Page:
The thyroid gland is an endocrine structure, located in the neck. In this article, we shall look at the anatomical position, vasculature, innervation and any clinical correlations.
The thyroid gland is located in the anterior neck, spanning between the C5 and T1 vertebrae. It is an endocrine gland, divided into two lobes which are connected by an isthmus. It is said to have a butterfly shape.
It lies behind the sternohyoid and sternothyroid muscles, wrapping around the cricoid cartilage and superior tracheal rings. It is inferior to the thyroid cartilage of the larynx. The gland is in the visceral compartment of the neck, along with the trachea, oesophagus and pharynx. The compartment is bound by pretracheal fascia.
During development, the thyroid gland initially forms in the floor of the primitive pharynx, near the base of the tongue. It descends down the neck to lie in its adult anatomical position.
Clinical Relevance: Thyroglossal Cysts
As the thyroid gland descends during development, it moves through a duct called the thyroglossal duct. This duct normally fuses and regresses in the adult.
However, in 50% of individuals, the distal portion of the duct continues as a pyramidal lobe – effectively an extra piece of thyroid tissue. This does not have any clinical consequences.
Other portions of the duct may persist as thyroglossal cysts. These present with a mass in the midline of neck and can be excised surgically.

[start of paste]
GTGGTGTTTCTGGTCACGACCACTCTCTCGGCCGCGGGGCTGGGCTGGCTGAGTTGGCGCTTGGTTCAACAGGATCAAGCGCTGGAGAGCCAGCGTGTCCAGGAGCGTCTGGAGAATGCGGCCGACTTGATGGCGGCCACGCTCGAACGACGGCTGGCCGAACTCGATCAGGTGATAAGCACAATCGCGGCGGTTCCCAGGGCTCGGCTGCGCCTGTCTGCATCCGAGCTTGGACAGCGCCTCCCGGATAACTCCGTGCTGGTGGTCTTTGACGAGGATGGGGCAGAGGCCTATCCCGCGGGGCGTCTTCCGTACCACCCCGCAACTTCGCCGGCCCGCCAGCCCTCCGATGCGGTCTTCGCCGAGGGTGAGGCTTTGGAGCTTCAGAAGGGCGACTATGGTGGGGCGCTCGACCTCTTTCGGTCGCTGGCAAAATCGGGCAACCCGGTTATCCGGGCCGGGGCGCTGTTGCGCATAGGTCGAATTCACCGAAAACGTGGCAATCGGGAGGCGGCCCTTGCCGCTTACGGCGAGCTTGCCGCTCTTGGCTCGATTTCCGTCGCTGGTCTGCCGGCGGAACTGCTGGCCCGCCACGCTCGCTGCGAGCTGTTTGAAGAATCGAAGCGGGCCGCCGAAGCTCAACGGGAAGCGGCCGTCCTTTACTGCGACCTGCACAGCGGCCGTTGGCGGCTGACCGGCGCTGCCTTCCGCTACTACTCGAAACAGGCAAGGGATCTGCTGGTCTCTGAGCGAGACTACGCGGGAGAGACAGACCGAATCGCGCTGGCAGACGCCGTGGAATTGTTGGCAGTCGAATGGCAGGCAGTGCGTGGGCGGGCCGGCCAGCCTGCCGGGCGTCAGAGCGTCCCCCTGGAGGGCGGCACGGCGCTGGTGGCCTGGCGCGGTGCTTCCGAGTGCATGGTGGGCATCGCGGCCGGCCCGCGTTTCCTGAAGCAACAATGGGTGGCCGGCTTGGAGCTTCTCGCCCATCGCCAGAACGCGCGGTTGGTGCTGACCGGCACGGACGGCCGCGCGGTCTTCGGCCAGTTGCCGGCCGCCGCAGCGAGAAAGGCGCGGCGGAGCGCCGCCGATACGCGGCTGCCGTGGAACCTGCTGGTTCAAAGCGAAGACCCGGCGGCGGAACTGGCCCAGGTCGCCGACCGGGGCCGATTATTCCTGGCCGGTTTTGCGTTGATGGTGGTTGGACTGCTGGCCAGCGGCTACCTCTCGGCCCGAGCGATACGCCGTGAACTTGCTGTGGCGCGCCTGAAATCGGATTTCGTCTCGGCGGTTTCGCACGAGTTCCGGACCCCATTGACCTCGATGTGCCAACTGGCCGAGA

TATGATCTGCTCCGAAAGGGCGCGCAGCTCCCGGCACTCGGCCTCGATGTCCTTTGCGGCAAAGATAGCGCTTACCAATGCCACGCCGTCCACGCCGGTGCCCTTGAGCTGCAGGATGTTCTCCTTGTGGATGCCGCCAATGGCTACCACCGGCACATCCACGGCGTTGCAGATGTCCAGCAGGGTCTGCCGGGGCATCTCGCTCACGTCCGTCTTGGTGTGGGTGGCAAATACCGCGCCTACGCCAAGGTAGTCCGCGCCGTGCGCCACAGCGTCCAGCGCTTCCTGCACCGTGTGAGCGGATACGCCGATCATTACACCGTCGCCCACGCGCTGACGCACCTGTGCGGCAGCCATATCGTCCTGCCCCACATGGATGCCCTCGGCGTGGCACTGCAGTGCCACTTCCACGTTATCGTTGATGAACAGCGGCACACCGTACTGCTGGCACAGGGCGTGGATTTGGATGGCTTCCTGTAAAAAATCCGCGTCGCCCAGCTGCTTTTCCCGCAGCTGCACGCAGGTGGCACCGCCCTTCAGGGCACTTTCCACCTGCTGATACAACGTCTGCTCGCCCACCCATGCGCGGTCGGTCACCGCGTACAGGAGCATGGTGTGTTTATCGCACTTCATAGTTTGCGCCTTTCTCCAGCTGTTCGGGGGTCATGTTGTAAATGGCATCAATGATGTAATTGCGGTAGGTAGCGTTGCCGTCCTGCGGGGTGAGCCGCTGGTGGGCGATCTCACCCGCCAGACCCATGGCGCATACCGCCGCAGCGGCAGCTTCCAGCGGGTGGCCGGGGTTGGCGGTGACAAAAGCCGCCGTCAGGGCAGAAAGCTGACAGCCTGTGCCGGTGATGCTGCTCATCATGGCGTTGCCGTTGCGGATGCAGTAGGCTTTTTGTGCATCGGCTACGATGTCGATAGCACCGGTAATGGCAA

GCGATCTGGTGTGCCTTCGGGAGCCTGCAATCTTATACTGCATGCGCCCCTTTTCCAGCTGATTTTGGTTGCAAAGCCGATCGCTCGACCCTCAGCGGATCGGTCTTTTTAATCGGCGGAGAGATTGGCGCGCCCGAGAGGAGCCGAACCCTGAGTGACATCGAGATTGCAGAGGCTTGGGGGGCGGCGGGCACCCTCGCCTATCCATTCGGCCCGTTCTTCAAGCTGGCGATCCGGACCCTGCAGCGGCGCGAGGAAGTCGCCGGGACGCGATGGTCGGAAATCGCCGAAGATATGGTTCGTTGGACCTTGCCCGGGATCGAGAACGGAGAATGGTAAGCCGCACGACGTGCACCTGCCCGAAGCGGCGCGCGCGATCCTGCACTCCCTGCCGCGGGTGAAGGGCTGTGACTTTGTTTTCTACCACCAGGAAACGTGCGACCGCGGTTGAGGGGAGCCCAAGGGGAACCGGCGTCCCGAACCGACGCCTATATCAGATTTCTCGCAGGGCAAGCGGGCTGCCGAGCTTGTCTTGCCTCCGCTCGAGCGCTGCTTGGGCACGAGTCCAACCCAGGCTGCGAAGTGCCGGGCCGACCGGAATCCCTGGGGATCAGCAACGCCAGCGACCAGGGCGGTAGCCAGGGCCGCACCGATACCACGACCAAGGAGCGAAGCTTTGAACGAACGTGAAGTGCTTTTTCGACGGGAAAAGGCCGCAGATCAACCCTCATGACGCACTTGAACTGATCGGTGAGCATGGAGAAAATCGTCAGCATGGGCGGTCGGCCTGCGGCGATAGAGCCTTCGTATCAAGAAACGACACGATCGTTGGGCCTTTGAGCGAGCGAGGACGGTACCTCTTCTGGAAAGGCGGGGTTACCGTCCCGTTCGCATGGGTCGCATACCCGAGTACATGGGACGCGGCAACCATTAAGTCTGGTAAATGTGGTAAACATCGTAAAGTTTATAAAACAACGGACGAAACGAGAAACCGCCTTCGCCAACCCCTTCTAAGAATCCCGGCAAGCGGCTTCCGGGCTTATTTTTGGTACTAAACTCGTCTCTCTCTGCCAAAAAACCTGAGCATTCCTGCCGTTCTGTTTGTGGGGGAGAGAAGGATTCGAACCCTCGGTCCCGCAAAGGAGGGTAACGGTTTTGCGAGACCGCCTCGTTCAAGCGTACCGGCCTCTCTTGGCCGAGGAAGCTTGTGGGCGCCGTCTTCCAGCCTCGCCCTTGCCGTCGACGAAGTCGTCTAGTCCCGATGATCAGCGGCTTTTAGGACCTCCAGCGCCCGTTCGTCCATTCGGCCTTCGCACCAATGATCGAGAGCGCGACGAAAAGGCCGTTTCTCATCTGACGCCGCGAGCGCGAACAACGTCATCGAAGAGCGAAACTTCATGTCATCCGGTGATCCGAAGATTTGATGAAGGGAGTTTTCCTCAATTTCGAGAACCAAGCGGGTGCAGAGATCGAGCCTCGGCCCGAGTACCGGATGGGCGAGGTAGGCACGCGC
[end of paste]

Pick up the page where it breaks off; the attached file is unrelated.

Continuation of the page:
The anatomical relations of the thyroid gland are given in the table below:
|Carotid sheath, containing:|
The thyroid gland secretes hormones directly into the blood. Therefore, it needs to be highly vascularised. Blood supply to the thyroid gland is achieved by two main arteries; the superior and inferior thyroid arteries. These are paired arteries arising on both the left and right.
The superior thyroid artery is the first branch of the external carotid artery. After arising, the artery descends toward the thyroid gland. As a generalisation, it supplies the superior and anterior portions of the gland.
The inferior thyroid artery arises from the thyrocervical trunk (which in turn is a branch of the subclavian artery). The artery travels superomedially to reach the inferior pole of the thyroid. It tends to supply the posteroinferior aspect of the gland.
In a small proportion of people (around 10%), there is an additional artery present; the thyroid ima artery. It comes from the brachiocephalic trunk of the arch of aorta, supplying the anterior surface and isthmus.
Venous drainage is carried out by the superior, middle and inferior thyroid veins, which form a venous plexus. The superior and middle veins drain into the internal jugular veins, whereas the inferior drains into the brachiocephalic vein.
The thyroid gland is innervated by branches derived from the sympathetic trunk. However, these nerves do not control endocrine secretion – release of hormones is regulated by pituitary gland.
The lymphatic drainage of the thyroid is multidirectional and extensive. It drains initially into peri-thyroid nodes, and from there into prelaryngeal, pretracheal and paratracheal nodes. Laterally, the gland drains into the superior and inferior deep cervical nodes.
Clinical Relevance: Recurrent Laryngeal Nerve
There are two recurrent laryngeal nerves; one left and one right. They arise from their respective vagus nerves, and descend into the chest.
In the chest, they hook around the subclavian artery (right RL nerve), or the arch of aorta (left RL nerve). The nerves then ascend back up the neck, running between the trachea and oesophagus. They pass underneath the thyroid gland to innervate the larynx.
During surgery on the thyroid gland, care must be taken not to ligate or damage the recurrent laryngeal nerves.